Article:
Written by Staff Veterinarian
What is Arthritis?
Osteoarthritis is an irreversible, chronic condition in our canine patients. However, with appropriate medical therapy, most pets can live long, happy, pain-free lives. There are numerous conditions that can lead to the development of osteoarthritis including: hip dysplasia, cranial cruciate ligament injuries, osteochondrosis dissecans, and elbow dysplasia (fragmented medial coronoid processes, ununited anconeal processes, and elbow incongruity). There are numerous ways to help limit the effects of osteoarthritis on your pet’s life.
How Can I Manage The Impact of Arthritis In My Pet Without Surgery?
Excess weight places undue stress on the joints and can accelerate the progression of arthritis. Even if your pet is not overweight, decreasing his weight will decrease the stress on his joints. The primary components of a weight loss plan include a decrease in caloric intake and an increase in quality exercise.
Decreasing caloric intake can be accomplished by decreasing the total volume of food consumed or by switching your pet to a lower calorie diet. Prescription diets (such as Hill’s r/d or w/d or Purina OM) can be used until a desired weight is achieved.
Increasing activity level also helps with weight loss by increasing the number of calories burned.
In order to establish a successful weight loss program, it is imperative that you remain in close communication with your primary veterinarian and schedule weekly to bimonthly weight checks. Once a routine is established, the veterinarian can fine-tune your pet’s weight loss program to a safe and acceptable rate.
Ideally your pet would be limited only to his prescribed weight loss diet but we understand that some pets enjoy food treats in addition to the regular food. Please avoid all over the counter pet treats as these are usually high in fat, salt, and calories. Instead consider feeding such things as frozen green beans or carrots in small amounts. You can also use dog food as treats, remembering to decrease the amount fed at mealtime as well.
In addition to appropriate caloric restriction and exercise, an oral diet medication (Slentrol® (Pfizer)) can be prescribed to help control hunger and further accelerate weight loss. This medication is available only by prescription and is not right for every dog, so please discuss the use of this medication with your primary veterinarian.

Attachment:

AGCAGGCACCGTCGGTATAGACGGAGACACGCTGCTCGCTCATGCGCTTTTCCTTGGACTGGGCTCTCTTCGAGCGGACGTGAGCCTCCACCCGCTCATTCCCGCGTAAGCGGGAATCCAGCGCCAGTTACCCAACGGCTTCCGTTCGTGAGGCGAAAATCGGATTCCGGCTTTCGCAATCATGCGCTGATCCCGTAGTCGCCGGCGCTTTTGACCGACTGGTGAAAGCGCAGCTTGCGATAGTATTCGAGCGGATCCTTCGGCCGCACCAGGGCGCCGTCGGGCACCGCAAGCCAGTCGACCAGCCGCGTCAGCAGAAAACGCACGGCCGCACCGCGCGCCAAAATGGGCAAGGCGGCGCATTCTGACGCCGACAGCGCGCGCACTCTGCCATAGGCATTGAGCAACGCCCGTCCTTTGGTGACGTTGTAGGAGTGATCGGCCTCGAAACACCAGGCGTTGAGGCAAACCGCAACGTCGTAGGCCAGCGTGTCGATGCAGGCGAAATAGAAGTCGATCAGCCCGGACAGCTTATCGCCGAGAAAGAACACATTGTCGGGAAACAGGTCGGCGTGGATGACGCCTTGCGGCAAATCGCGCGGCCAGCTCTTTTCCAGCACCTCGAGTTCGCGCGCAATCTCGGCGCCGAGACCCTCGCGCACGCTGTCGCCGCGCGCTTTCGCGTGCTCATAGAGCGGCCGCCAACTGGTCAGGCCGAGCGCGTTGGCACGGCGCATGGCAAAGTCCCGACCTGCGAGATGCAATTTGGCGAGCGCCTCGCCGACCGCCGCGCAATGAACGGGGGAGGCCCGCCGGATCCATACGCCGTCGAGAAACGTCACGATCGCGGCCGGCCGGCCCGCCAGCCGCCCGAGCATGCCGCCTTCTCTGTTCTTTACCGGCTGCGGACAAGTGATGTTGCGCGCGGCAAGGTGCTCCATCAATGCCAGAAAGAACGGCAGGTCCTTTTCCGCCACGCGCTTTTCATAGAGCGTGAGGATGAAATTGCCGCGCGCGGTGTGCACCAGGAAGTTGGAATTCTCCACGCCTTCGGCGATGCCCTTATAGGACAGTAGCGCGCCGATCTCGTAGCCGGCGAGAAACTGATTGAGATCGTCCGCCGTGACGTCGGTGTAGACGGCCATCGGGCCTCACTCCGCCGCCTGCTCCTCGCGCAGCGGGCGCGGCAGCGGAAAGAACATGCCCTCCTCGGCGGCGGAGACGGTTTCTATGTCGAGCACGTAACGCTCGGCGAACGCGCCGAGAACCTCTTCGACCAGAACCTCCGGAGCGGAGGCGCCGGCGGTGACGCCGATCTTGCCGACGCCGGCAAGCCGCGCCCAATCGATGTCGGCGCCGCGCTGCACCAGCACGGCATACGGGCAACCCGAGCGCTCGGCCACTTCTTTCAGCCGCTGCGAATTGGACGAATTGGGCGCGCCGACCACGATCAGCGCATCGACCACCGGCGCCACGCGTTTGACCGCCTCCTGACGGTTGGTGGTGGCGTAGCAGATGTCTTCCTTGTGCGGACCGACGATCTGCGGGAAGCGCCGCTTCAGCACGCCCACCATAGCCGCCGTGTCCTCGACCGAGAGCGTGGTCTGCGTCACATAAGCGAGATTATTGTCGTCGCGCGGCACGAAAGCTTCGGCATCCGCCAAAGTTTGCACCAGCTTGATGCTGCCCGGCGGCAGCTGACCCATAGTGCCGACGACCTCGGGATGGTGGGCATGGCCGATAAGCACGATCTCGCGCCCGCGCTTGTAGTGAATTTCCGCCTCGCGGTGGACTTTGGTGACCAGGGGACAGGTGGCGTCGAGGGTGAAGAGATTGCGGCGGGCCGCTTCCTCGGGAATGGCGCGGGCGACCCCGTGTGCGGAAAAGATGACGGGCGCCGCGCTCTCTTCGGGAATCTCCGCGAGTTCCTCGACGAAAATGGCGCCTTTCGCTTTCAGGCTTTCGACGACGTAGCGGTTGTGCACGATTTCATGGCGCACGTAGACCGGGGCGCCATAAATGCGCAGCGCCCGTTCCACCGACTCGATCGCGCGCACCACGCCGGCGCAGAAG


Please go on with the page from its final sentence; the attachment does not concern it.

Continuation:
Promoting exercise in your arthritic pet is very important for weight loss and helps lubricate the joints. We recommend low impact exercises, such as controlled leash walks or swimming. Walks on softer surfaces, such as grass, will decrease the impact on his or her joints, as well. We recommend starting slowly with any activity and gradually working your pet up to additional activity. This may mean starting with 5 minute walks, three times per day, and gradually increasing by 5-10 minutes each week until you reach 30 minutes, three times daily.
If your pet has lost significant muscle mass, physical therapy with a pool or underwater treadmill may be beneficial to improve muscle mass prior to attempting walks on your own. If you are interested in water therapy with a pool or treadmill, ask us for a recommendation for a local rehabilitation facility that specialize in aquatherapy.
If at any time your pet experiences increased lameness or pain following activity, please stop all exercise for 24 hours. If the lameness continues, please see your veterinarian or any of the veterinary surgeons at one of our specialty referral hospital for a physical examination. If the lameness resolves you may resume activity at a lesser amount and gradually work back up to longer walks.